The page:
by: Gary L. Hutchens
Are you happy? What would make you happy? There’s a lot of talk about happiness. The appearance is that a great many people are unhappy with their lives. While many tell us we need to be happy, we need to go out and find happiness, they seem rather shallow in their analysis of what happiness really is and how to be happy.
Probably the most emphatic statement that can be made of unhappiness is suicide. One would expect the teenage years to be among the happiest, most carefree times of life. Yet, amazingly, suicide is high on the list of causes of death among teens in our nation.
Why is happiness so elusive for so many, and where can it be found? Not where most people look for it! Our culture focuses on externals as the source for happiness. Clothes with the right brand names, a new car, a bigger flat screen television, a fancier home and many other material things are all supposed to make us happy. But those are just superficial things. Real happiness is not found in things.
Relationships are another external that are supposed to make one happy. Countless families have been destroyed due to a husband or wife feeling unhappy in their marriage. They believe that a new relationship will make them happy. Their home and family are broken up in the process, and untold repercussions are experienced by the children, forced to live without one of their parents. The unhappy parent justifies their actions because of their need to be happy. But depending on someone else to make you happy only leads to more unhappiness.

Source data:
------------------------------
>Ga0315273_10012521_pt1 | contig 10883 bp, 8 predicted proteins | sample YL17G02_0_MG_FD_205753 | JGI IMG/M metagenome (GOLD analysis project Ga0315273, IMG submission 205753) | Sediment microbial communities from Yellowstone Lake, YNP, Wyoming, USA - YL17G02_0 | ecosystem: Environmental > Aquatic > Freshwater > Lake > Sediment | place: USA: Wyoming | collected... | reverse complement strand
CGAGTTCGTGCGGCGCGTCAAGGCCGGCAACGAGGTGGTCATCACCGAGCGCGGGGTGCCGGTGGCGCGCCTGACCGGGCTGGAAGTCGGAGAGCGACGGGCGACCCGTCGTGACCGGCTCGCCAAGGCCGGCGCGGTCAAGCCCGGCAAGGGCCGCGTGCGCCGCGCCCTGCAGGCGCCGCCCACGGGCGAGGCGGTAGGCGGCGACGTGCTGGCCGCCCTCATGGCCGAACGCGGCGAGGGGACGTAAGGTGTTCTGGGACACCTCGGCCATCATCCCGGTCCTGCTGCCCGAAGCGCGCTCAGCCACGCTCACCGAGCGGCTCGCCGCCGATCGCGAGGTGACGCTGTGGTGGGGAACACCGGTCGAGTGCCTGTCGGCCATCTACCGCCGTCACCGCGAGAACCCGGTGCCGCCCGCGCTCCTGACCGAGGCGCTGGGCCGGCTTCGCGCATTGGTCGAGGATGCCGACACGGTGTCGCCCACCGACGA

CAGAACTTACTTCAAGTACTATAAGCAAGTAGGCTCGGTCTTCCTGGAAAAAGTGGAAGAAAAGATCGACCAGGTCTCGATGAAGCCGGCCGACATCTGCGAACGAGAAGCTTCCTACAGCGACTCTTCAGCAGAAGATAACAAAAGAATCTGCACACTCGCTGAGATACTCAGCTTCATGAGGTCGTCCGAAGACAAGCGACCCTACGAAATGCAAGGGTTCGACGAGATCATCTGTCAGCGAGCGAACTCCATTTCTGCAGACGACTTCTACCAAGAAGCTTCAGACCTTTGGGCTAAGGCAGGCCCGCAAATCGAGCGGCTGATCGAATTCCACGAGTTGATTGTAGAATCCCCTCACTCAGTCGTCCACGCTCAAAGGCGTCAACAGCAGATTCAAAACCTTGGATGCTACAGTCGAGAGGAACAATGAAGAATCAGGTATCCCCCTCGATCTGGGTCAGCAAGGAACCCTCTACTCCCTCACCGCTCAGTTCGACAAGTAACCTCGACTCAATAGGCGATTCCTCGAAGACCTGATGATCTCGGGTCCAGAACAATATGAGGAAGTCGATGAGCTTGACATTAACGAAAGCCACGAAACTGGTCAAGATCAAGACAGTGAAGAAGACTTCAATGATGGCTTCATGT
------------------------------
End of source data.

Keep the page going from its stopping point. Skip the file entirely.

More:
Real happiness is found within. It’s been said that happiness is a choice. It’s a mindset, a determination to be happy. Happiness should not be primarily dependent upon things or relationships. A person can be fundamentally happy in the face of disappointing, trying, even tragic circumstances. They may not be happy about those circumstances, but those circumstances do not rob them of their under-girding happiness.
True happiness is inseparably connected to contentment which also begins with a mindset. The apostle Paul said, “…I have learned in whatever state I am, to be content:” (Phlp. 4:11). Again, contentment is not dependent upon externals. At the same time, being content does not mean that a person will not try to improve his lot in life. It simply means that his emotional and psychological well being are not dictated by externals. A person can be content in difficult times and under difficult conditions. He knows who he is and what he’s about, and he is content in that understanding even though some present circumstances in his life may be unpleasant.
Contentment produces inner peace. A person who is content is typically at peace with himself. A faithful Christian has the best potential to be happy, because he’s found the peace that results from the contentment of being confident in his relationship with God through Christ. He’s a child of God, saved in Christ. He knows that God is there with him as he walks through life each day. He’s assured that, no matter what this life throws at him, he has an eternal home awaiting him in Heaven. No externals related to this world can take that from him. So he understands, because he experiences it daily, “the peace of God, which surpasses all understanding” (Phlp. 4:7). Contentment produces peace which opens the door to true happiness. Contentment, peace, happiness…
Gary L. Hutchens